U.S. Meteorological Analyst Ryan Hall said: “Winter in the U.S. this year is going to be very different. El Niño is ramping up in the Pacific. Sea surface temperatures in the Atlantic Ocean are still off the charts, and we're going to have an amplified southern jet stream."
He added that this will affect not only the amount of snow that is dumped on the country but also how often it occurs.
Hall said that while the South and East have enjoyed relatively warm and dry winters over the last three years thanks to La Niña, the situation will be a lot different as we enter this winter in El Niño. This means that the Pacific Ocean will be warmer than usual, spurring a lot of thunderstorm activity, amplifying the Southern jet stream and setting storm systems in motion throughout the South. Some of these storm systems could well be strong enough to latch on to colder northern air and create sizeable snowstorms.
They could even be on the level of the North American blizzard of 2003 or the blizzard of January 2016 that buried much of the Mid-Atlantic in three feet of snow, resulting in $500 million worth of damage. Although he concedes that we can’t say for certain whether those weather events were the result of El Niño, this is the type of thing we can see during El Niño winters. However, this is balanced by their tendency to keep things somewhat mild in the East.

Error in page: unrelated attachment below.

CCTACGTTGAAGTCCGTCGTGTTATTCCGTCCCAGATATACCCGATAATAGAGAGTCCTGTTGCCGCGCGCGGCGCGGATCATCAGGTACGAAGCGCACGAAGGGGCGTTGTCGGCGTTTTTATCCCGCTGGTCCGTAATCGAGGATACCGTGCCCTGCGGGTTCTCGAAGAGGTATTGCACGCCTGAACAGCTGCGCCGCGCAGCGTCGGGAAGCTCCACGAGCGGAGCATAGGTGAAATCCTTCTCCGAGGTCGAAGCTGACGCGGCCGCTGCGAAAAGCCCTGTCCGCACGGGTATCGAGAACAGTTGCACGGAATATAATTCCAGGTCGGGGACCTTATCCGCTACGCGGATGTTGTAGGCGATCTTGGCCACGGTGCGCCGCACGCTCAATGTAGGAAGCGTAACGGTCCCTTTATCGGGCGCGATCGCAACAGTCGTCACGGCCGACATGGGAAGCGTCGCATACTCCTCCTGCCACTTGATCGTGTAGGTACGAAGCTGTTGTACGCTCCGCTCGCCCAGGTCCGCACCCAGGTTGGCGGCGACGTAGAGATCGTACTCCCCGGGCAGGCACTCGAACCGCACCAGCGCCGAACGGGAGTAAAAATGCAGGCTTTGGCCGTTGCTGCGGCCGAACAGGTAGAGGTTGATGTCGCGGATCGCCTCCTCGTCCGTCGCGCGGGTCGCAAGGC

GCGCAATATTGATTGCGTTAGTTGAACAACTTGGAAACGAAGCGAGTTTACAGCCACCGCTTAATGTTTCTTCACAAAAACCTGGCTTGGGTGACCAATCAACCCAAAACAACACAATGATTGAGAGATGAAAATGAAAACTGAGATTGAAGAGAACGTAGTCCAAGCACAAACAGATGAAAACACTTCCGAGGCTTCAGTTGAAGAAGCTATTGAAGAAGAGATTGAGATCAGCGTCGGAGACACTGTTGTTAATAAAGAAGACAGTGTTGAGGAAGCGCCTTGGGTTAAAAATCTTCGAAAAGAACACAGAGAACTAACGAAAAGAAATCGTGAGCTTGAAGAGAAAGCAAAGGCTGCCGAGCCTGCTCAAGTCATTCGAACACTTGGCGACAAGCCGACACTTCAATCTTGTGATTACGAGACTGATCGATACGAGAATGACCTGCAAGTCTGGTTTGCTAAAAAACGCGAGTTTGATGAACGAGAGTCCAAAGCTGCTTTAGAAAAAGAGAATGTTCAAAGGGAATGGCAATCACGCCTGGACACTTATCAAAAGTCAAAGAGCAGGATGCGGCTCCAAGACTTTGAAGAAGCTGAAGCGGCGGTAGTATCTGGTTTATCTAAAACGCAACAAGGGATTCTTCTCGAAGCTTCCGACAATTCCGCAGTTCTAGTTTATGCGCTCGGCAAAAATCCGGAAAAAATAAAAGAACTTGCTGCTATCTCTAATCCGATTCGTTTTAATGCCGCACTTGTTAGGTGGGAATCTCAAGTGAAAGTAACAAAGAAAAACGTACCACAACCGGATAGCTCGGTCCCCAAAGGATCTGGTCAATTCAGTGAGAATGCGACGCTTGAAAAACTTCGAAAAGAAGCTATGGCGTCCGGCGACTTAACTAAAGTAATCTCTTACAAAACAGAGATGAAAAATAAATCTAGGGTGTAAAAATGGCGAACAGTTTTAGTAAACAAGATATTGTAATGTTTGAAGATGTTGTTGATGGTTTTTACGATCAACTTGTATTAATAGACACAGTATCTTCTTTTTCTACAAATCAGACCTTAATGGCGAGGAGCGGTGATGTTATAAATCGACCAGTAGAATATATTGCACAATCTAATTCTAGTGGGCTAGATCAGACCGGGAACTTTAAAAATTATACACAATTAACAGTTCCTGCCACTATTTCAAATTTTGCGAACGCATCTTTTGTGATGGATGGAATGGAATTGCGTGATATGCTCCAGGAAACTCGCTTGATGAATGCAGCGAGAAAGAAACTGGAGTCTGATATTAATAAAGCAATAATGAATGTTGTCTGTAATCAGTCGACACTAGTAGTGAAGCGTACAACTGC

The Farmer’s Almanac Editor Peter Geiger echoed this sentiment, warning in August: “The 'brrr' is coming back! We expect more snow and low temperatures nationwide."
The publication shared a 2023-2024 Winter Outlook map showing a cold and snowy northeast giving way to a “frosty, flakey, slushy” southern New England and a cold and stormy Great Lakes area. Texas and its neighboring states, meanwhile, are expected to be unseasonably cold and stormy, while the Northwest will be seasonably cold and wet. The combination of colder temperatures and more frequent precipitation could mean the South will see much more sleet, snow and freezing rain than usual.
In California and parts of the Southwest, a stronger El Niño could cause more storms and snow at higher elevations, although its effects on these areas can be more challenging to predict.
In June, the National Weather Service’s National Oceanic and Atmospheric Administration (NOAA) announced that the expected El Niño had officially arrived and would gradually strengthen into wintertime, staying strong throughout the colder months and sticking around at least until early spring. They noted that this weather phenomenon occurs, on average, anywhere from every two to seven years and is responsible for a range of weather patterns that often set records. This year, NOAA said there is a 71 percent chance of experiencing a historically strong El Niño.
The last winter that had an El Niño of the strength expected this year was 2009 and 2010. That winter saw very cold temperatures in the central and southern U.S. with very snowy and wet conditions on the East Coast, while the Northeast was hit with multiple blizzards in quick succession.
Sources for this article include: